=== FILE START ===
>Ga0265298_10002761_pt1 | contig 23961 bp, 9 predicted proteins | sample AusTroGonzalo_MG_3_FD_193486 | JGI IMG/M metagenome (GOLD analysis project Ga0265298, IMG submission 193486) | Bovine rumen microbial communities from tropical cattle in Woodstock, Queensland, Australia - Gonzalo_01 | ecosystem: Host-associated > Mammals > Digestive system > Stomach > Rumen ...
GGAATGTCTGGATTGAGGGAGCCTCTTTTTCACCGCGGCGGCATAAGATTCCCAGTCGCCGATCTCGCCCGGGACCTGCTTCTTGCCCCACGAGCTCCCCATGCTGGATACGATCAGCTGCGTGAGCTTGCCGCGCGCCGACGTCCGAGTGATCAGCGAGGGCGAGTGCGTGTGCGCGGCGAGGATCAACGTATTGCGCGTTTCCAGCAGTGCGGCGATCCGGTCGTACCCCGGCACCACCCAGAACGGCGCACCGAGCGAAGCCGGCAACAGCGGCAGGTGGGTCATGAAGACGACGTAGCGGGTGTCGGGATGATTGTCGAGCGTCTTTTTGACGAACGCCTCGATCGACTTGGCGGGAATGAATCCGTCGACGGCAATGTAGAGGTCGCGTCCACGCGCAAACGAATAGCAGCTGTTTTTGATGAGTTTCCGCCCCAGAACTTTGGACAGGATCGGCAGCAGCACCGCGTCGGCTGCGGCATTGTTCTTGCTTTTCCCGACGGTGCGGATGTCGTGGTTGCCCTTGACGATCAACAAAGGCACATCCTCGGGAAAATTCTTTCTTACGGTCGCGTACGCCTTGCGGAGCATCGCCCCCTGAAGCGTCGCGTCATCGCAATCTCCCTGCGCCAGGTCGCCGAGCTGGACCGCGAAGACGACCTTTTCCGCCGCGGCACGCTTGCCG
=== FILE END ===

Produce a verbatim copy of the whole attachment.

>Ga0265298_10002761_pt1 | contig 23961 bp, 9 predicted proteins | sample AusTroGonzalo_MG_3_FD_193486 | JGI IMG/M metagenome (GOLD analysis project Ga0265298, IMG submission 193486) | Bovine rumen microbial communities from tropical cattle in Woodstock, Queensland, Australia - Gonzalo_01 | ecosystem: Host-associated > Mammals > Digestive system > Stomach > Rumen ...
GGAATGTCTGGATTGAGGGAGCCTCTTTTTCACCGCGGCGGCATAAGATTCCCAGTCGCCGATCTCGCCCGGGACCTGCTTCTTGCCCCACGAGCTCCCCATGCTGGATACGATCAGCTGCGTGAGCTTGCCGCGCGCCGACGTCCGAGTGATCAGCGAGGGCGAGTGCGTGTGCGCGGCGAGGATCAACGTATTGCGCGTTTCCAGCAGTGCGGCGATCCGGTCGTACCCCGGCACCACCCAGAACGGCGCACCGAGCGAAGCCGGCAACAGCGGCAGGTGGGTCATGAAGACGACGTAGCGGGTGTCGGGATGATTGTCGAGCGTCTTTTTGACGAACGCCTCGATCGACTTGGCGGGAATGAATCCGTCGACGGCAATGTAGAGGTCGCGTCCACGCGCAAACGAATAGCAGCTGTTTTTGATGAGTTTCCGCCCCAGAACTTTGGACAGGATCGGCAGCAGCACCGCGTCGGCTGCGGCATTGTTCTTGCTTTTCCCGACGGTGCGGATGTCGTGGTTGCCCTTGACGATCAACAAAGGCACATCCTCGGGAAAATTCTTTCTTACGGTCGCGTACGCCTTGCGGAGCATCGCCCCCTGAAGCGTCGCGTCATCGCAATCTCCCTGCGCCAGGTCGCCGAGCTGGACCGCGAAGACGACCTTTTCCGCCGCGGCACGCTTGCCG